Totals of 70 and 63 tropical waves (also known as African or easterly waves) were counted in the Atlantic basin during the 1994 and 1995 hurricane seasons. These waves led to the formation of 9 of the 12 total number of tropical cyclones in 1994 and 19 of the 21 total number of tropical cyclones in 1995. Tropical waves contributed to the formation of 75% of the eastern Pacific tropical cyclones in 1994 and 73% in 1995. Upper- and lower-level prevailing wind patterns observed during the below-normal season of 1994 and the very active one of 1995 are discussed. Tropical wave characteristics between the two years are compared.

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Edward N. Rappaport, Lixion A. Avila, Miles B. Lawrence, Max Mayfield, and Richard J. Pasch

Abstract

The 1995 eastern North Pacific hurricane season is reviewed. The activity comprised 11 tropical cyclones, consisting of seven hurricanes, three tropical storms, and one tropical depression. Hurricane Ismael caused a large loss of life in the southern Gulf of California.

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Mark A. Lander and Michael D. Angove

Abstract

This paper is designed to be an annual summary of the Eastern Hemisphere tropical cyclones of 1995. The tropical cyclone statistics presented are those of the Joint Typhoon Warning Center, Guam. The text focuses primarily upon the tropical cyclones that occurred in the western North Pacific during 1995; however, since the area of responsibility of the Joint Typhoon Warning Center covers the entire Eastern Hemisphere, brief summaries of the tropical cyclone activity within the north Indian Ocean, south Indian Ocean, and the southwest Pacific are also presented. Overall, 1995 was a relatively quiet year in the Eastern Hemisphere: the 22 tropical cyclones of the Southern Hemisphere were only one shy of the record low of 21, and for the first time since 1988 the number of tropical storms and typhoons in the western North Pacific was below normal. In the western North Pacific, there was a marked shift to the west of the preferred region for the genesis and development of tropical cyclones. This is consistent with the end of persistent large-scale circulation anomalies characteristic of the warm phase of the El Niño–Southern Oscillation (ENSO) and the onset (during 1995) of weak ENSO cold-phase anomalies (i.e., La Niña conditions).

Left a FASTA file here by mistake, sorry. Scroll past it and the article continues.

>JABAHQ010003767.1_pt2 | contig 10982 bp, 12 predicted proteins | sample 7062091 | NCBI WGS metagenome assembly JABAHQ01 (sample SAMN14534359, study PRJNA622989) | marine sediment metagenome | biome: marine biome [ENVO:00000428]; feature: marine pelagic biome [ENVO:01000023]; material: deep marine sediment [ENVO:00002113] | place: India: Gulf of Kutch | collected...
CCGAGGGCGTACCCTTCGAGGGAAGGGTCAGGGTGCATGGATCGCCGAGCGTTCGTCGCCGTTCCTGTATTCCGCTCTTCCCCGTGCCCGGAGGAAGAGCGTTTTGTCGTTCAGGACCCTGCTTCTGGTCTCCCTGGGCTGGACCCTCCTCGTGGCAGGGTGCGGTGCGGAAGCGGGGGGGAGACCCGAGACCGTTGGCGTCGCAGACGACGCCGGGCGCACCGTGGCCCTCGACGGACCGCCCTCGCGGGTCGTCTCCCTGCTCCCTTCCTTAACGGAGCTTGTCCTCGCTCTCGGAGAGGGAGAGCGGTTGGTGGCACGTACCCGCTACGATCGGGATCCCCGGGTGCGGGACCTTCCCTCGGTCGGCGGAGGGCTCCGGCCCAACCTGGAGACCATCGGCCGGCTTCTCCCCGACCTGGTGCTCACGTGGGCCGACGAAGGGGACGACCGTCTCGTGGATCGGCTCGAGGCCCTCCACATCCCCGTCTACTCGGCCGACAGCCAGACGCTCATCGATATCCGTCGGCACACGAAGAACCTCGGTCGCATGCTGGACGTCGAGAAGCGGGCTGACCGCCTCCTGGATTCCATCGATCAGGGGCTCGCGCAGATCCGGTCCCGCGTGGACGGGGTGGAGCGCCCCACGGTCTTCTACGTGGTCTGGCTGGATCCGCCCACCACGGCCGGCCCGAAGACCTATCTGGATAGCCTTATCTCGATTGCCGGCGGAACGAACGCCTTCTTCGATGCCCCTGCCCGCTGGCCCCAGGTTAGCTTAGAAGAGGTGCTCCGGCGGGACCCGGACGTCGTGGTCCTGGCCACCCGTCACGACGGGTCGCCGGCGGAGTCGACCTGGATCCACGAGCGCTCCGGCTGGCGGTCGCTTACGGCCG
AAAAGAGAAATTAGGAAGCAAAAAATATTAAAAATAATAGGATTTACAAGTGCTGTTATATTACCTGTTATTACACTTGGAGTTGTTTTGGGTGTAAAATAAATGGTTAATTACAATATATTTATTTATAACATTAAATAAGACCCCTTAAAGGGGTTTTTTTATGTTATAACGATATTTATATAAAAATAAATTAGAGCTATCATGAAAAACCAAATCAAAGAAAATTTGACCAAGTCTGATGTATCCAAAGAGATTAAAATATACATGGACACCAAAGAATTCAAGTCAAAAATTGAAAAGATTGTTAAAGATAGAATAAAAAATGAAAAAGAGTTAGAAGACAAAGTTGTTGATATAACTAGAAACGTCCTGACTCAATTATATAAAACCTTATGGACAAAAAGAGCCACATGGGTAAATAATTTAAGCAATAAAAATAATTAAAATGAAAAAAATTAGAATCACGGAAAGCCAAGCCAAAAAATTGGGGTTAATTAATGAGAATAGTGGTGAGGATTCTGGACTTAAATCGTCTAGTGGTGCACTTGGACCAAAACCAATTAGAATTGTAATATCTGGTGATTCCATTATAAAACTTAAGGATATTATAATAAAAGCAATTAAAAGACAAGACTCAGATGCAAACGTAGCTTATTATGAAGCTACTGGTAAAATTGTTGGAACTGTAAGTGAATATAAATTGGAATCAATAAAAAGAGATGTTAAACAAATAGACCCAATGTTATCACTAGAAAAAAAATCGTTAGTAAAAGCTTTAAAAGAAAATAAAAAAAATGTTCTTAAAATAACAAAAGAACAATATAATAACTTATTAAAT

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Lixion A. Avila and Edward N. Rappaport

Abstract

The 1994 Atlantic hurricane season had only three hurricanes forming from just seven tropical storms. Several of these tropical cyclones, however, caused loss of life and great damage. Gordon, as a tropical storm, produced floods that killed more than 1100 people in Haiti. Alberto, Beryl, and Gordon hit the United States, causing 38 deaths and nearly $1 billion in damage over the southeastern states.

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Richard J. Pasch and Max Mayfield

Abstract

An account of the 1994 hurricane season in the eastern North Pacific Ocean is given. The numbers of hurricanes and tropical storms were near normal, but the activity tended to occur farther to the west in the basin than usual. Hurricane Rosa was the only system of the season to make landfall.